Mike Clare on his remarkable career encompassing remarkable business and charitable endeavours
PUBLISHED: 10:47 24 March 2014 | UPDATED: 10:47 24 March 2014
Mike Clare tells Sandra Smith there's been no magic wand involved in his remarkable career encompassing both business and charitable endeavours
“At 15 I was selling things like pushbikes. Or I’d buy a second hand frame tent and make a profit on it two weeks later. This had nothing to do with money; I was trying to prove something, that’s why I wanted my own business.”
I’d been looking forward to exploring the mindset of entrepreneur Mike Clare, and, as we sit in the striking Art Deco building that is now the charitable Clare Foundation, standing in 12 acres of Buckinghamshire countryside on the edge of Saunderton, he quickly lives up to expectations. Yes, he may, initially, radiate the sort of confidence that could be attributed to many other businessmen but in addition he has extraordinary initiative and determination. Hardly surprising, then, that he was responsible for building one of this country’s most successful enterprises.
But first we touch on his early life. “I was born in Beaconsfield. My brother and I went to Davenies then I attended High Wycombe College to study economics and computer sciences and statistics. When I got a job in a local family furniture company I was put in charge of the bed department.”
With numerous ventures vying for his attention, it wasn’t until Mike was 30 that he took the opportunity to start a sofa bed shop in Hillingdon. Wasn’t this a risky move, what with his wife being pregnant with their first child? “It was a critical time but I thought it’s now or never. I resigned my job. I had no Plan B so I had to make it work; this was a big driver. I was Jack of all trades. I worked hard, there was no magic wand.”
A simple formula
Not that Mike needed magic. Within six months the sale of beds overtook that of sofabeds. One shop soon doubled to two and what was to become the retail giant, Dreams, was born. He explains how the business continued to flourish: “My formula was to find the next town up the motorway, look for a shop to let, negotiate the lease and put an ad in the paper for sales people. I’d order a cake in the shape of a bed and invite the Mayor to a grand opening.”
This deceptively simple tactic, along with Mike’s relentless motivation, helped develop the success of a company which went on to accumulate 200 stores over a 21 year period.
Then, just before the big crash of 2008, and in a move either uncannily lucky or economically shrewd, Mike sold out. The financial security which followed may have been welcome, but it was accompanied by a lack of focus: “We moved house and bought new cars, but after six months I was bored. These were volatile times and I didn’t want to give my money to the City or hedge funds so I bought some commercial property around Wycombe, and houses in Beaconsfield. “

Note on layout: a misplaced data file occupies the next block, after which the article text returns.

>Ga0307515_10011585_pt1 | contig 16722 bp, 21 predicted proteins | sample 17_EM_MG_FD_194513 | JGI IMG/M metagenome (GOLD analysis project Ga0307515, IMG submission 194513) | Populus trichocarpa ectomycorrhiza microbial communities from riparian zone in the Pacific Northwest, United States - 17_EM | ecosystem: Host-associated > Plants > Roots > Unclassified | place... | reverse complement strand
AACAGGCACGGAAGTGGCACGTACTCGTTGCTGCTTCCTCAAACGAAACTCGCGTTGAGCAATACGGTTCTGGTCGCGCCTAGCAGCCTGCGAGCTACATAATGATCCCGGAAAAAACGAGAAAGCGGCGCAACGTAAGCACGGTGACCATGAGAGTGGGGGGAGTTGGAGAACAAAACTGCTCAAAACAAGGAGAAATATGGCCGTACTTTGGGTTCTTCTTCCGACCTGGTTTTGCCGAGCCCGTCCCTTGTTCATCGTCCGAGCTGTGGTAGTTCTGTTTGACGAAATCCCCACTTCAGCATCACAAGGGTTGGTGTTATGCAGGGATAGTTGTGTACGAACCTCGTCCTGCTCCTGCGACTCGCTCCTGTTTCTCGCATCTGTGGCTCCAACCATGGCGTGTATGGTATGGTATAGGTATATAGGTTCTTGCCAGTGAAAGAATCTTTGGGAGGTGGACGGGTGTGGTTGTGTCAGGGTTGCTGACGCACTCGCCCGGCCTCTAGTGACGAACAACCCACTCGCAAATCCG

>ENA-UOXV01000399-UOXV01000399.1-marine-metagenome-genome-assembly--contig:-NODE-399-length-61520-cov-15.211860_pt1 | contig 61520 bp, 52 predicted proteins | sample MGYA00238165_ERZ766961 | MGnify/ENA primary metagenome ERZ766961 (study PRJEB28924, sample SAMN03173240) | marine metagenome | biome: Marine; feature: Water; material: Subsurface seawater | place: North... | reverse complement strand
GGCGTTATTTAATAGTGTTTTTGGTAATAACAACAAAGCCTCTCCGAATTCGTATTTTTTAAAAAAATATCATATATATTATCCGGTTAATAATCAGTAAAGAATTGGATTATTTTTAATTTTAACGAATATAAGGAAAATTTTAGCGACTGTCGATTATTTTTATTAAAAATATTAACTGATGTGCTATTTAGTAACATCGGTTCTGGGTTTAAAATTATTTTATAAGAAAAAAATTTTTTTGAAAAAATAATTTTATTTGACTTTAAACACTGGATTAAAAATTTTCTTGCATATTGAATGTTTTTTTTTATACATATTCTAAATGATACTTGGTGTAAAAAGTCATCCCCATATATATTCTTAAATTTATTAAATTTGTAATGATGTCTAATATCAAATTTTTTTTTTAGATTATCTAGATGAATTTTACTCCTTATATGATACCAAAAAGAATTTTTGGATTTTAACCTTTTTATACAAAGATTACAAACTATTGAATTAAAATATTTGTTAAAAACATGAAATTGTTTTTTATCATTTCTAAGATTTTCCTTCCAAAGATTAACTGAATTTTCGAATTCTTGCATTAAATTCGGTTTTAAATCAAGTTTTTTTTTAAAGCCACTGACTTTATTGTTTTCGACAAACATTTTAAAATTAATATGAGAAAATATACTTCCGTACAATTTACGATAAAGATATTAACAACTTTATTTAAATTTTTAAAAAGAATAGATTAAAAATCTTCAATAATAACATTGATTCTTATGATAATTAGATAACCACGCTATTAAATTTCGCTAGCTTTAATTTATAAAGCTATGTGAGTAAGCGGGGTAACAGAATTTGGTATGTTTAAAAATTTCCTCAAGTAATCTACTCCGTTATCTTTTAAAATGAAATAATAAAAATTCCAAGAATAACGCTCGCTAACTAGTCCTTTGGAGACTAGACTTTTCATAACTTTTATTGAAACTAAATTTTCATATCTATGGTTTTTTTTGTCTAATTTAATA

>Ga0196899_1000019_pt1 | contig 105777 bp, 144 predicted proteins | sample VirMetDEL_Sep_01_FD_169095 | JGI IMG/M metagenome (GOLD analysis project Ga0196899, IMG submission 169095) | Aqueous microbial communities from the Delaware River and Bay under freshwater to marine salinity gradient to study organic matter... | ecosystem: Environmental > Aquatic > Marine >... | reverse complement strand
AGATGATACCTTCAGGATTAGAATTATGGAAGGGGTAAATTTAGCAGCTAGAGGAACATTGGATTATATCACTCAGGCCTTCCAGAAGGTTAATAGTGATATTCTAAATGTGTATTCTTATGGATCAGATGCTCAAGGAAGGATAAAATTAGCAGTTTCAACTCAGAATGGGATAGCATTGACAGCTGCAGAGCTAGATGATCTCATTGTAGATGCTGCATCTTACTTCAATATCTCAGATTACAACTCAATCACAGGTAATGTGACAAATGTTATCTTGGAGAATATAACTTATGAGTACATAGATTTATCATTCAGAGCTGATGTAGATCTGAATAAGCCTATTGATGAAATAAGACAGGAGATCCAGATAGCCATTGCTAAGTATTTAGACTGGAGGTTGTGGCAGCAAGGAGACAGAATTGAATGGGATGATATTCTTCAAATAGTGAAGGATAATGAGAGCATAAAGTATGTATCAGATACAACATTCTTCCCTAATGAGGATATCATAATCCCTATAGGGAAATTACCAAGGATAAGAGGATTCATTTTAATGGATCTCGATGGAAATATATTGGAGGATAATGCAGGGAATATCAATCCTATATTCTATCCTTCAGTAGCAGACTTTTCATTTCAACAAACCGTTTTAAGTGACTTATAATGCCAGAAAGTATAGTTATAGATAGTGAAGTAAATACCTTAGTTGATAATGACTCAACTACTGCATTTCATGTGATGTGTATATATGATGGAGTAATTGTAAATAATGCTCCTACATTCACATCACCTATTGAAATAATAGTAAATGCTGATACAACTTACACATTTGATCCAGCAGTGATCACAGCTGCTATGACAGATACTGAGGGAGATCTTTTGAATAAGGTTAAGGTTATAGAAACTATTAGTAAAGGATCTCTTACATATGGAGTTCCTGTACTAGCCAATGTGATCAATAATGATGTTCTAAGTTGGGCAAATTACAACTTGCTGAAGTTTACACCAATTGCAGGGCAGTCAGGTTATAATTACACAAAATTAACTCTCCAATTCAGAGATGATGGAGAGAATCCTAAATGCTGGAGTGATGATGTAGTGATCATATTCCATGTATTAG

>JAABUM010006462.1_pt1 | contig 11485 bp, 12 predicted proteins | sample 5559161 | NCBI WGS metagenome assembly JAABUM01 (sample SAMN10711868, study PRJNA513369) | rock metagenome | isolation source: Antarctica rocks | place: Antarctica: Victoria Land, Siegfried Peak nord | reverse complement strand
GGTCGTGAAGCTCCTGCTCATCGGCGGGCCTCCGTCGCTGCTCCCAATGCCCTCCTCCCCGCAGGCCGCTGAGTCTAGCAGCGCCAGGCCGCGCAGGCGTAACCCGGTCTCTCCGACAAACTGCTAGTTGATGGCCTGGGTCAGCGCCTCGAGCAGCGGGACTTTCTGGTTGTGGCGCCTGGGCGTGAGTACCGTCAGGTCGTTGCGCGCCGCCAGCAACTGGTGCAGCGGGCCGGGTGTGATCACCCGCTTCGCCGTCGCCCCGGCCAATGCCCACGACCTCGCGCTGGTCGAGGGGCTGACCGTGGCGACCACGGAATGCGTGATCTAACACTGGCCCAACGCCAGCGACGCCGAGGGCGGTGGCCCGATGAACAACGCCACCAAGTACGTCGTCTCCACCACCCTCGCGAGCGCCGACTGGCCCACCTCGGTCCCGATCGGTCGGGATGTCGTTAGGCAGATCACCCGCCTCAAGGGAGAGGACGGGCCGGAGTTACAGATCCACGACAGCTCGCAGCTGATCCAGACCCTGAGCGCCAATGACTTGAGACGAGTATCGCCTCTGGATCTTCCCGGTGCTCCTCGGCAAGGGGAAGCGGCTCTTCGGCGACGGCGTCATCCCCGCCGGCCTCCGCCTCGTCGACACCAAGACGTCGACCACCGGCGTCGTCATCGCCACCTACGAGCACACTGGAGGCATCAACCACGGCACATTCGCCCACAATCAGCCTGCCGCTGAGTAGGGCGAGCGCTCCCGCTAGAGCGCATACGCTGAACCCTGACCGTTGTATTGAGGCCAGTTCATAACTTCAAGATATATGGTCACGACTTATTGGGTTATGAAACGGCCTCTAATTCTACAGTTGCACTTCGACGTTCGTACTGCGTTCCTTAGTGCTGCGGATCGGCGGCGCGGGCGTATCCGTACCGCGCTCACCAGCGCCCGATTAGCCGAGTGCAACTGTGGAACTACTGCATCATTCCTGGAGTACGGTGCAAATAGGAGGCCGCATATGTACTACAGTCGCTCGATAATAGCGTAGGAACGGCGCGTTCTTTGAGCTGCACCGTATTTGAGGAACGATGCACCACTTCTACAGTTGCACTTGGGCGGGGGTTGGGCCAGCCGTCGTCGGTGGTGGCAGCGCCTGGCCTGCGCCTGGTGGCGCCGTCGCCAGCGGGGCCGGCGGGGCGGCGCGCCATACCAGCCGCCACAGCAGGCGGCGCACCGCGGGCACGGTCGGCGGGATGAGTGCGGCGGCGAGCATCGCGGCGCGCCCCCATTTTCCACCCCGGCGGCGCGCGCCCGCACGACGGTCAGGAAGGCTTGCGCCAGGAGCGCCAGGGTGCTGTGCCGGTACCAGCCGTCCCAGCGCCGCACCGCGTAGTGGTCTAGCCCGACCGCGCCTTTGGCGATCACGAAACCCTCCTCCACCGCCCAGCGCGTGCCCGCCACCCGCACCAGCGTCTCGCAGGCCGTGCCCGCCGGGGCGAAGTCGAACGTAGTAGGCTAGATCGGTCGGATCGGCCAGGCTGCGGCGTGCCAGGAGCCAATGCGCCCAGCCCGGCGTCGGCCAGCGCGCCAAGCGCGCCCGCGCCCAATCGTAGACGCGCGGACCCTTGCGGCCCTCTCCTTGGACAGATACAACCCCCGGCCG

Mike went on to pursue an interest in more exotic properties, too. “I bought a castle in Scotland and let it for weddings and corporate conferences. That was followed by another, then a monastery. This project became AmaZing Venues.”
Thoughts turn to charity
Yet a philanthropic leaning also tempted him to extend his interests in other areas. “I had always supported various charities. I wanted to give something back but didn’t have a particular society about which I was passionate.” After some initial frustration concerning inefficiency witnessed in a couple of charities (“generally honest and nice people but not commercially minded”) he set up The Clare Foundation. Its objectives are specific. “We want to help charities become more commercial, to think smarter, outside the box, be better at fundraising and marketing. We give advice and training while our volunteers help analyse problems and improve efficiency.”
The Foundation moved into the iconic Saunderton building in 2010. Here rent is subsidised and office facilities shared. More than 20 charities are in residence and there is a waiting list of other interested parties.
The life-work balance
Mike’s wife, Carol, also brings expertise to The Clare Foundation. Sharing in Mike’s philanthropic interests as well as their business activities, Carol, mother of their four children, is a foundation patron.
Away from work the couple create time to travel. “We are out of the country three months of the year,” Mike says. “We enjoy going to different countries like Japan and Oman.” This might well be the only time he switches off. Though he confesses that, even when relaxing, his reading matter is generally limited to autobiographies of like-minded professionals, such as the much admired Dragons’ Den team.
Pleasurable as holidays are, however, there is nowhere Mike favours more than Buckinghamshire. “I can’t think of a county that’s better placed geographically. Here, it’s easy to get into London and not too far from the coast. It’s a beautiful, wealthy county with quality schools, great business opportunities and good pubs and restaurants.”
This is a man whose pursuits reflect his abilities. He has many achievements and appears undaunted by responsibility, an inner perseverance and resilience having shaped his chosen career path. And, for budding entrepreneurs with business ambitions, his demanding agenda includes speaking engagements in which he regularly entertains audiences with details of his career.
But right now another meeting beckons for this Buckinghamshire Ambassador. Does he have a final nugget of inspiration to share, I wonder? “Never give up on your dreams. Things will always go wrong but it’s about perseverance. If you really want something and you have a goal, then go for it.”
And that is exactly what Mike Clare has done. Commitment and a strong work ethic, unrivalled vision and determination – these qualities have all contributed to his success. But perhaps most importantly, he has also single-mindedly followed his own Dreams.